LIT124 Children's Literature: The Oral Tradition (8)


Drawing on a broad range of examples, and encouraging students to observe and engage in storytelling with children, LIT124 focuses on narrative in the oral tradition - fables, myths and legends, nursery rhymes, poetry, fairy tales, games, drama - and on what happens when such narratives are written down, visualised and adapted to the digital space. Issues addressed include literary and cultural contexts, age-appropriateness and evolving concepts of the child and of a literature specifically for children. 

+ Subject Availability Modes and Location

Session 1
InternalAlbury-Wodonga Campus
InternalBathurst Campus
InternalPort Macquarie
InternalWagga Wagga Campus
DistanceWagga Wagga Campus
Continuing students should consult the SAL for current offering details: LIT124
Where differences exist between the Handbook and the SAL, the SAL should be taken as containing the correct subject offering details.

Subject information

Duration Grading System School:
One sessionHD/FLSchool of Humanities and Social Sciences

Assumed Knowledge

Although not a prerequisite, some experience in observing children will be an advantage.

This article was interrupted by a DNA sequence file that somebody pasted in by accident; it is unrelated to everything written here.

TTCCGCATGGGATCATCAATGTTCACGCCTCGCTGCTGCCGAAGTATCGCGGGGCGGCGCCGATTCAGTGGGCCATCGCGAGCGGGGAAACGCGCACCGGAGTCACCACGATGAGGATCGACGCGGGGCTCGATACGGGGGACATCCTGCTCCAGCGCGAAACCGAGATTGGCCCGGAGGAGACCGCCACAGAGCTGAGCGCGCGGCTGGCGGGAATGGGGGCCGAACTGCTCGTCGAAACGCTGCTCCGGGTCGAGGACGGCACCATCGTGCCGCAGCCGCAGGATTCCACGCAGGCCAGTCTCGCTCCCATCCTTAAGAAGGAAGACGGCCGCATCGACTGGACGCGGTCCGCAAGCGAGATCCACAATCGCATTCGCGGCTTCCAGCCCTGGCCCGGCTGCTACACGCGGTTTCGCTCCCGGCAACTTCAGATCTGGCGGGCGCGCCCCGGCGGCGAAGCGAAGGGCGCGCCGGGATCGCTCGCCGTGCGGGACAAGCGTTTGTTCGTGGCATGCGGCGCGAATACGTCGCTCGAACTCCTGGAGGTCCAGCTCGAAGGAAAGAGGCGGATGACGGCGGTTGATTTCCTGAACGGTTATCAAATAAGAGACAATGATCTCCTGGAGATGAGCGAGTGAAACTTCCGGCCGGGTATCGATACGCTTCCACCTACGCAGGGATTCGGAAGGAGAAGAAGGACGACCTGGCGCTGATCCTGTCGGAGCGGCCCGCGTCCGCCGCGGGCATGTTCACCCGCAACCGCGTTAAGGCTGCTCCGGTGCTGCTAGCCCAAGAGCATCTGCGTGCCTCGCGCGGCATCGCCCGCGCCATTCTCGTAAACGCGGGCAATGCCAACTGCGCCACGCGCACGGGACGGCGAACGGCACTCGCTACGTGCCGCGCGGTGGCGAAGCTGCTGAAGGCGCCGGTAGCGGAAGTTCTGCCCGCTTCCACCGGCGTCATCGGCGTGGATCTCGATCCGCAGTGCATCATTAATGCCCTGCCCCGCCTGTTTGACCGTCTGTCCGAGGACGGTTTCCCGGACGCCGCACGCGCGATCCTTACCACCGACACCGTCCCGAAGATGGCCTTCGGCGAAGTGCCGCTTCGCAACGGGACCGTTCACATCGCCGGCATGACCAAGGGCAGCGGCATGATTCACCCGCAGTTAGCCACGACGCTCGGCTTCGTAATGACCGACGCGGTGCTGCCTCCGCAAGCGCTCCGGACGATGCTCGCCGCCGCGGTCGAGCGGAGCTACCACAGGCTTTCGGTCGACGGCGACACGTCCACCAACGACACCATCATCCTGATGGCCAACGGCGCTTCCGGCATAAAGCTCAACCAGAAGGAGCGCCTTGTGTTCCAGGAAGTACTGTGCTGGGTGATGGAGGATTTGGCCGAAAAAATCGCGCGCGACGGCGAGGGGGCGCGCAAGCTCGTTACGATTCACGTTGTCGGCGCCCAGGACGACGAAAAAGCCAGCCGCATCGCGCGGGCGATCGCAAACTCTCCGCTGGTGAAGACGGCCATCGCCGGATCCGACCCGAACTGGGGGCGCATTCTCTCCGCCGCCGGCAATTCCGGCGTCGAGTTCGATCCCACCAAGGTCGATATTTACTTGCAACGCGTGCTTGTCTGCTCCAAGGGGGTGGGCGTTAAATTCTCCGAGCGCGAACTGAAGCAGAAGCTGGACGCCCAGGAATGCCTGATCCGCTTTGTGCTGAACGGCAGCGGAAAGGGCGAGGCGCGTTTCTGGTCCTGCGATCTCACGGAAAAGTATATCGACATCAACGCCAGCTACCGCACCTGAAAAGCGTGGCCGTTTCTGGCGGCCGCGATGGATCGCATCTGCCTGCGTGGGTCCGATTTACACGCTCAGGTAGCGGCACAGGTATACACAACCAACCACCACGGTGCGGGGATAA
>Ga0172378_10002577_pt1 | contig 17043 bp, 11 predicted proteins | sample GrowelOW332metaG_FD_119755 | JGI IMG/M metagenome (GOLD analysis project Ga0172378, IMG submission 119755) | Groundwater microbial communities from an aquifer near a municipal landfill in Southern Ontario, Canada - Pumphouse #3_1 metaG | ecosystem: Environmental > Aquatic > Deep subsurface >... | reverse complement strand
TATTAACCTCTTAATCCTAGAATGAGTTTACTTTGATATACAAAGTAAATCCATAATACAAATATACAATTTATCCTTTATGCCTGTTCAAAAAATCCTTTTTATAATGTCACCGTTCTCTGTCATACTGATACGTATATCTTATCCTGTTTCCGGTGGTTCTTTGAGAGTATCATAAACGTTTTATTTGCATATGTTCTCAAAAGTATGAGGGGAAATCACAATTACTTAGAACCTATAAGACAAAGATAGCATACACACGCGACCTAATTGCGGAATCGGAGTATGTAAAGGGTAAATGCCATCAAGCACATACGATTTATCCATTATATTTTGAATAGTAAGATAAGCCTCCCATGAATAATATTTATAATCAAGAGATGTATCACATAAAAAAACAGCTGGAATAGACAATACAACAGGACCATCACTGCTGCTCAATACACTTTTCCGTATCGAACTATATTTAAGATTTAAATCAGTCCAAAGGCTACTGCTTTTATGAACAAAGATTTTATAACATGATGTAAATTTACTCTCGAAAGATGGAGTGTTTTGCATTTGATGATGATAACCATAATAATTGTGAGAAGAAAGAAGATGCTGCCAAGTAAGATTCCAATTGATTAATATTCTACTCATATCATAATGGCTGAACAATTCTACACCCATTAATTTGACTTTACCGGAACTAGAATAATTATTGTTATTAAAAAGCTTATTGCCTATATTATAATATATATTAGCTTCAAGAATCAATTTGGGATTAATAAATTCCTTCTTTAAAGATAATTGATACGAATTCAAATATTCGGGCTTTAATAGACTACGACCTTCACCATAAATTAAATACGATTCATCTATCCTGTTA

Learning Outcomes

Upon successful completion of this subject, students should:
  • be able to discuss relationships between the oral and literary traditions in narrative for young people
  • be able to compare the oral tradition in their own culture with storytelling in at least one other culture
  • be able to read or tell a story to children and report on their responses
  • be able to discuss some of the significant scholarship in the oral tradition
  • be able to speak and write about the oral tradition in accessible and logical English
  • be able to demonstrate familiarity with the development of language in the child


The subject will cover the following topics:
  • the language of early childhood
  • games, nursery rhymes and poetry
  • myths and legends
  • folktale and fairy tales
  • performance by and for children
  • Indigenous Australian storytelling and publishing
  • storytelling in a multicultural society
  • the oral tradition in the digital age


The information contained in the 2016 CSU Handbook was accurate at the date of publication: 06 September 2016. The University reserves the right to vary the information at any time without notice.